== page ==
“My name is Neida Mercedes Santini, I’m 47 years old, I’m originally from Venezuela and I live in Ottawa, Canada. I live with anxiety and sometimes it’s so focused that I could call it health anxiety, fear of diseases, and germs. I experienced depression at some points of my life but I have not been symptomatic enough for medical professionals to say that I live with it. I tend to agree with their assessment.
2011 was the year of my diagnosis but in all honesty now I know that I lived with anxiety since I was a little girl. I used to self-diagnose myself as the symptoms appeared and I couldn’t explain them. Doctors always told me my health was fine but I had diagnosed myself with vertigo, hypoglycemia (low sugar), and you name it. In addition to my ‘conditions’ I took pride in calling myself a perfectionist, and a germophobe. Believe me the life of someone who thinks they are perfect can get beyond stressful!
My whole life fell apart in 2011. I didn’t know what was wrong with me. I had very little knowledge about mental illnesses and the little I knew was for the most part misinformation, myths and stereotypes.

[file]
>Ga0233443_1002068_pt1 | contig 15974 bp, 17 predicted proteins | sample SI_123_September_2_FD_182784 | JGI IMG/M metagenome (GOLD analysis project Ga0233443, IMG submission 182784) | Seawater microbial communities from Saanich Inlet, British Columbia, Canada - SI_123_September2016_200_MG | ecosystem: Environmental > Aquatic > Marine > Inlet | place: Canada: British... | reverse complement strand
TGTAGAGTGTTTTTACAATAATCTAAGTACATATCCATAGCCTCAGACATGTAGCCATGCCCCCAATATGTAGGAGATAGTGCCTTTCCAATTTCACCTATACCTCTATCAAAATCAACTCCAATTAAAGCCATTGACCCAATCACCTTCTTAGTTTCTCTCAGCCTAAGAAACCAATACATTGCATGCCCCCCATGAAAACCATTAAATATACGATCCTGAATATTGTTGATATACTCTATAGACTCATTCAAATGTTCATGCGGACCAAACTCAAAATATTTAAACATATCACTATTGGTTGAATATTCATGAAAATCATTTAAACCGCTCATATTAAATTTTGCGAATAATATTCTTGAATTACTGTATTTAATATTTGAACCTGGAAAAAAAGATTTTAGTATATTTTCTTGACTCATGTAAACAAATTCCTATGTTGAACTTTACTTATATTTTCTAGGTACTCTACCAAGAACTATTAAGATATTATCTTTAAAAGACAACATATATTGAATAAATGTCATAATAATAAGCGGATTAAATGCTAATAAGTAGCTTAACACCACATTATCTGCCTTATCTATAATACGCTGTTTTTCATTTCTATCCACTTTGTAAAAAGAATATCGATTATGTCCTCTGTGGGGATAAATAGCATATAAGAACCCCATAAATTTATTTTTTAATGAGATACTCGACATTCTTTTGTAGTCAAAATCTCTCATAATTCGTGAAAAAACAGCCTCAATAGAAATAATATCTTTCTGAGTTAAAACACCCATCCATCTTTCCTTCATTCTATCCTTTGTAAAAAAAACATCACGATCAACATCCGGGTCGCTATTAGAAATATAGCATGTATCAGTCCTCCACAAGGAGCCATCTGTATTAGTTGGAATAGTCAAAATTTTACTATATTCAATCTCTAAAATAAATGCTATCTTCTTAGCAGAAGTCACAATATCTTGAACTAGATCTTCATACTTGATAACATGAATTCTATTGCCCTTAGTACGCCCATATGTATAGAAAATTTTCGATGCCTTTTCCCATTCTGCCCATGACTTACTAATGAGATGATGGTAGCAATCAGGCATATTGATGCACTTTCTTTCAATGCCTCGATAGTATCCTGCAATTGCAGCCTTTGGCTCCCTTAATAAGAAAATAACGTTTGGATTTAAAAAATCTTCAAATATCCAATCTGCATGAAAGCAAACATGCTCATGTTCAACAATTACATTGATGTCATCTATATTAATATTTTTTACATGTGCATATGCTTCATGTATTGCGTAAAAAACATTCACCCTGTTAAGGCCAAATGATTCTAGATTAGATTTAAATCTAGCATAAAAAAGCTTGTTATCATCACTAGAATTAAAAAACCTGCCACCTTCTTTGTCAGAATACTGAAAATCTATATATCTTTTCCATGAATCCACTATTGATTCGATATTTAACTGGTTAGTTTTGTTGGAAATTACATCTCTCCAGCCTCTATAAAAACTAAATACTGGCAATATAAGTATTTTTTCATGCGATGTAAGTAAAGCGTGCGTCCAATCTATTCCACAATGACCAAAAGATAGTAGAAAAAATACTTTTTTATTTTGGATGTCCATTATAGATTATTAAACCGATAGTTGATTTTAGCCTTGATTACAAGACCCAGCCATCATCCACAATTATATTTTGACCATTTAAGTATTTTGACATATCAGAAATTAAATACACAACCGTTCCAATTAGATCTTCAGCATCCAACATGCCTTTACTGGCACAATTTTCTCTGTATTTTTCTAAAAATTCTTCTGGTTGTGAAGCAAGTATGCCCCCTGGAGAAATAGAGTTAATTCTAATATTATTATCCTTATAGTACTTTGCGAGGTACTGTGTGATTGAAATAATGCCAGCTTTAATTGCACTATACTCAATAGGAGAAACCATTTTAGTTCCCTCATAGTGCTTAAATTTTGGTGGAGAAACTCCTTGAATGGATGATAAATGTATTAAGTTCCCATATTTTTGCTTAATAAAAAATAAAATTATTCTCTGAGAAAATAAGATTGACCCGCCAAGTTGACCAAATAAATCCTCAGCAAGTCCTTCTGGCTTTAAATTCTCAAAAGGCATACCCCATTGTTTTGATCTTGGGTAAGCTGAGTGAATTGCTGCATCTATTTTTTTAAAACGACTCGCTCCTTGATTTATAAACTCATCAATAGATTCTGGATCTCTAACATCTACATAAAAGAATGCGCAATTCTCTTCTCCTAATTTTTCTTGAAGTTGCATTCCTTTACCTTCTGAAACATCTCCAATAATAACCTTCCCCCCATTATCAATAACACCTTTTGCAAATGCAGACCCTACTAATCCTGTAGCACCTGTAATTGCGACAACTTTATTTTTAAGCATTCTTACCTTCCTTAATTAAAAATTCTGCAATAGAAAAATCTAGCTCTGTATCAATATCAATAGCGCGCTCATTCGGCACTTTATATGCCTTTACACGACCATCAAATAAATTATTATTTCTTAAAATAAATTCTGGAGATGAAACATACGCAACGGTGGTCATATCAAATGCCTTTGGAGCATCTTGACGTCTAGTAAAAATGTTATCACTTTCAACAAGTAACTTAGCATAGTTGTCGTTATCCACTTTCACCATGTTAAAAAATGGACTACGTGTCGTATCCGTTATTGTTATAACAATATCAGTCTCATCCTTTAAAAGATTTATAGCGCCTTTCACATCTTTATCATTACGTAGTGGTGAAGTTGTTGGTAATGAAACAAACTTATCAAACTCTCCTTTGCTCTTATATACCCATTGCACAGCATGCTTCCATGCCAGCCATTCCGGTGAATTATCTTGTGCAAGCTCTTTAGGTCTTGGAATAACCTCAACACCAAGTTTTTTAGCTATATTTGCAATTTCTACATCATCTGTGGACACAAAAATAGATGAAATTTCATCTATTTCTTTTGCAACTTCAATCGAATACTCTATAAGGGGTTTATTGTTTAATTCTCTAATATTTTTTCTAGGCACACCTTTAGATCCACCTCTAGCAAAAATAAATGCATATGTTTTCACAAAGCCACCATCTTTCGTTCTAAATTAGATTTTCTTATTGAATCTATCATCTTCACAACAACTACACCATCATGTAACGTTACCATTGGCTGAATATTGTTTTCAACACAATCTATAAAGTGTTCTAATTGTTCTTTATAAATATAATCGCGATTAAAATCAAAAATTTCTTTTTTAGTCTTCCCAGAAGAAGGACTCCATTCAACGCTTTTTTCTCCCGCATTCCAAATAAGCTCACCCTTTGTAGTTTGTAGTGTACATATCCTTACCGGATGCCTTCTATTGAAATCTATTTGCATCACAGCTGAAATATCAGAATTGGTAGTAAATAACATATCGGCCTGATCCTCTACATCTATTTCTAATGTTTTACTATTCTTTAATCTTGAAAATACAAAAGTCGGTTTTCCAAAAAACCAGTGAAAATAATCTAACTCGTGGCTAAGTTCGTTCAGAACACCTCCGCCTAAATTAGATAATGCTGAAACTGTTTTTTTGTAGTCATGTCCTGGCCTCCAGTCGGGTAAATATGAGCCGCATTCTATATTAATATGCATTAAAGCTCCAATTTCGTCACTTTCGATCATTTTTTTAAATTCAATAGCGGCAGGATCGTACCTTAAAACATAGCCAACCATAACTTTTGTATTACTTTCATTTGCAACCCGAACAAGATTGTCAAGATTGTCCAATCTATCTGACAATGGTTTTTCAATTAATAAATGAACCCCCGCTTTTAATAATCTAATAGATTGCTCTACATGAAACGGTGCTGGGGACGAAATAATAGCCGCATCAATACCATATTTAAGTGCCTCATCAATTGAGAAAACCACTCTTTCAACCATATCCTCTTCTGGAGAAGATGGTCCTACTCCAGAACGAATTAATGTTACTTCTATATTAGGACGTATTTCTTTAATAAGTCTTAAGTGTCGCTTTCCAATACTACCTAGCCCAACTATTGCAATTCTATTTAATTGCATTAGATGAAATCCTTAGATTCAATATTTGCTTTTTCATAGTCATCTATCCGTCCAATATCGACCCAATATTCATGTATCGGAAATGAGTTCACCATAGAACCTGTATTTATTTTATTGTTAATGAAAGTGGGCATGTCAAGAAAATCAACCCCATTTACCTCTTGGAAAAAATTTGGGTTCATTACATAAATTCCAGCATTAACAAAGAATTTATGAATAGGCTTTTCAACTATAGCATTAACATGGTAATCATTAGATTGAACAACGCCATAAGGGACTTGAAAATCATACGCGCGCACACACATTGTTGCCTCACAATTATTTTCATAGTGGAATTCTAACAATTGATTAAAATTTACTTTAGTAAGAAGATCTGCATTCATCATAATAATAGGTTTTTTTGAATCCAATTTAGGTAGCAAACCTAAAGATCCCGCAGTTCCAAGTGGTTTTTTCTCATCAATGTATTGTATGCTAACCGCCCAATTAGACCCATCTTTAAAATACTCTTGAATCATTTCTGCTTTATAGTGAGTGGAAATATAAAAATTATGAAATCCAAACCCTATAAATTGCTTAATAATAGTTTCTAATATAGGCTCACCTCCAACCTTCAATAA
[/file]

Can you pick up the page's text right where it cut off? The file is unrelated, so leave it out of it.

My recovery process included one year of therapy with a psychologist, medication supervised by a psychiatrist and the development of a new relationship with God. I also counted with the support of my husband and my children who knew I was sick but didn’t understand the complexities of my illness. I just wanted my life back and to get actively involved in the raising of my children.
I also did Cognitive Behavioural Therapy. This was quite the challenge. It forced me to step out of my comfort zone and realize that being a perfectionist is not a good thing, neither is being a germophobe. My spiritual strength helped me discover that I am not alone, I trust that God is always with me. This combination of science and spiritual strength has kept me in recovery for seven years. It’s true that anxiety has been a big challenge in my life, but it’s also true that it made me a kinder, less judgemental and manipulative person, I know I’m still a work in progress.
I’m now sharing my experience to help others cope and recover. I’ve become a mental health advocate, a crisis responder, and I’m back to enjoying being a mom, a wife, a friend, and a Zumba participant. I hope I can use the darkest days of my life to bring light to others. Follow me for inspiration, support or to join me in future conversations about mental health awareness. We can end the stigma together!”